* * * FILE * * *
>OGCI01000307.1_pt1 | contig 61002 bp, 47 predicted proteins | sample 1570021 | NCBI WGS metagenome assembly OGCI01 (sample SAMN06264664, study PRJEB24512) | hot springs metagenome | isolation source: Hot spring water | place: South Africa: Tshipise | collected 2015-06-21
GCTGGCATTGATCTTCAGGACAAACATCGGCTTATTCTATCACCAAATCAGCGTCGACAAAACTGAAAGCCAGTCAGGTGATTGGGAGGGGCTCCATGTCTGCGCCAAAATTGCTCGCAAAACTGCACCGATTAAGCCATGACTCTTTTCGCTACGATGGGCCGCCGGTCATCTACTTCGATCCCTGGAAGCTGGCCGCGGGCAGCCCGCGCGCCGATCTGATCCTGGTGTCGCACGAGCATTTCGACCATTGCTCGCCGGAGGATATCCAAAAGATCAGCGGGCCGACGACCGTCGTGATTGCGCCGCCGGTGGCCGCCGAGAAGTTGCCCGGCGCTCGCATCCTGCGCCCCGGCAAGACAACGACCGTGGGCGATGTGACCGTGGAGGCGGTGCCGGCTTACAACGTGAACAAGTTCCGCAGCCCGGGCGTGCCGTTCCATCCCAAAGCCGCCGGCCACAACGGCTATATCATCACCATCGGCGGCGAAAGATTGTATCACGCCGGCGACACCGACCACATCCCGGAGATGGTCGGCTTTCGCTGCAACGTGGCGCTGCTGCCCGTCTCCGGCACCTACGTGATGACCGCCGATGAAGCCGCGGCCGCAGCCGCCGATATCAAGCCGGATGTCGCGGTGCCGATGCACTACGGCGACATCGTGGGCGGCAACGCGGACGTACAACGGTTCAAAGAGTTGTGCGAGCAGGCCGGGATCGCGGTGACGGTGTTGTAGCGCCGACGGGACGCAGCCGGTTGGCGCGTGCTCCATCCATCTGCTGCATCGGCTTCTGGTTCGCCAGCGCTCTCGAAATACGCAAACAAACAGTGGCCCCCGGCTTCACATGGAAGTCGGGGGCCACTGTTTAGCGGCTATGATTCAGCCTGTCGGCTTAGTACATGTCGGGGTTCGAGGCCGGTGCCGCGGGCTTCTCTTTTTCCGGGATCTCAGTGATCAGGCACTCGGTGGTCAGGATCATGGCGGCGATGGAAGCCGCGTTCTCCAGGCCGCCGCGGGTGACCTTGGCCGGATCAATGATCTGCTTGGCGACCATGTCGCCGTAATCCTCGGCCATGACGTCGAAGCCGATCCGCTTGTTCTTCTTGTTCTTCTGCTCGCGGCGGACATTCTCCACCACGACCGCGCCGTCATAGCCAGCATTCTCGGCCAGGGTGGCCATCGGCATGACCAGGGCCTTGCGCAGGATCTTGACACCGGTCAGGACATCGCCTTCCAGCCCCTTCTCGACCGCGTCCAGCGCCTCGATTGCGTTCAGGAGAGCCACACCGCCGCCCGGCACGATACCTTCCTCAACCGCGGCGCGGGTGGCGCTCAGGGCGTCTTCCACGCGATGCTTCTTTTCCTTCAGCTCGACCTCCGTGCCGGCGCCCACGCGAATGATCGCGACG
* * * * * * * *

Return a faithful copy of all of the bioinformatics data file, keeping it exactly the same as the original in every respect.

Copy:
>OGCI01000307.1_pt1 | contig 61002 bp, 47 predicted proteins | sample 1570021 | NCBI WGS metagenome assembly OGCI01 (sample SAMN06264664, study PRJEB24512) | hot springs metagenome | isolation source: Hot spring water | place: South Africa: Tshipise | collected 2015-06-21
GCTGGCATTGATCTTCAGGACAAACATCGGCTTATTCTATCACCAAATCAGCGTCGACAAAACTGAAAGCCAGTCAGGTGATTGGGAGGGGCTCCATGTCTGCGCCAAAATTGCTCGCAAAACTGCACCGATTAAGCCATGACTCTTTTCGCTACGATGGGCCGCCGGTCATCTACTTCGATCCCTGGAAGCTGGCCGCGGGCAGCCCGCGCGCCGATCTGATCCTGGTGTCGCACGAGCATTTCGACCATTGCTCGCCGGAGGATATCCAAAAGATCAGCGGGCCGACGACCGTCGTGATTGCGCCGCCGGTGGCCGCCGAGAAGTTGCCCGGCGCTCGCATCCTGCGCCCCGGCAAGACAACGACCGTGGGCGATGTGACCGTGGAGGCGGTGCCGGCTTACAACGTGAACAAGTTCCGCAGCCCGGGCGTGCCGTTCCATCCCAAAGCCGCCGGCCACAACGGCTATATCATCACCATCGGCGGCGAAAGATTGTATCACGCCGGCGACACCGACCACATCCCGGAGATGGTCGGCTTTCGCTGCAACGTGGCGCTGCTGCCCGTCTCCGGCACCTACGTGATGACCGCCGATGAAGCCGCGGCCGCAGCCGCCGATATCAAGCCGGATGTCGCGGTGCCGATGCACTACGGCGACATCGTGGGCGGCAACGCGGACGTACAACGGTTCAAAGAGTTGTGCGAGCAGGCCGGGATCGCGGTGACGGTGTTGTAGCGCCGACGGGACGCAGCCGGTTGGCGCGTGCTCCATCCATCTGCTGCATCGGCTTCTGGTTCGCCAGCGCTCTCGAAATACGCAAACAAACAGTGGCCCCCGGCTTCACATGGAAGTCGGGGGCCACTGTTTAGCGGCTATGATTCAGCCTGTCGGCTTAGTACATGTCGGGGTTCGAGGCCGGTGCCGCGGGCTTCTCTTTTTCCGGGATCTCAGTGATCAGGCACTCGGTGGTCAGGATCATGGCGGCGATGGAAGCCGCGTTCTCCAGGCCGCCGCGGGTGACCTTGGCCGGATCAATGATCTGCTTGGCGACCATGTCGCCGTAATCCTCGGCCATGACGTCGAAGCCGATCCGCTTGTTCTTCTTGTTCTTCTGCTCGCGGCGGACATTCTCCACCACGACCGCGCCGTCATAGCCAGCATTCTCGGCCAGGGTGGCCATCGGCATGACCAGGGCCTTGCGCAGGATCTTGACACCGGTCAGGACATCGCCTTCCAGCCCCTTCTCGACCGCGTCCAGCGCCTCGATTGCGTTCAGGAGAGCCACACCGCCGCCCGGCACGATACCTTCCTCAACCGCGGCGCGGGTGGCGCTCAGGGCGTCTTCCACGCGATGCTTCTTTTCCTTCAGCTCGACCTCCGTGCCGGCGCCCACGCGAATGATCGCGACG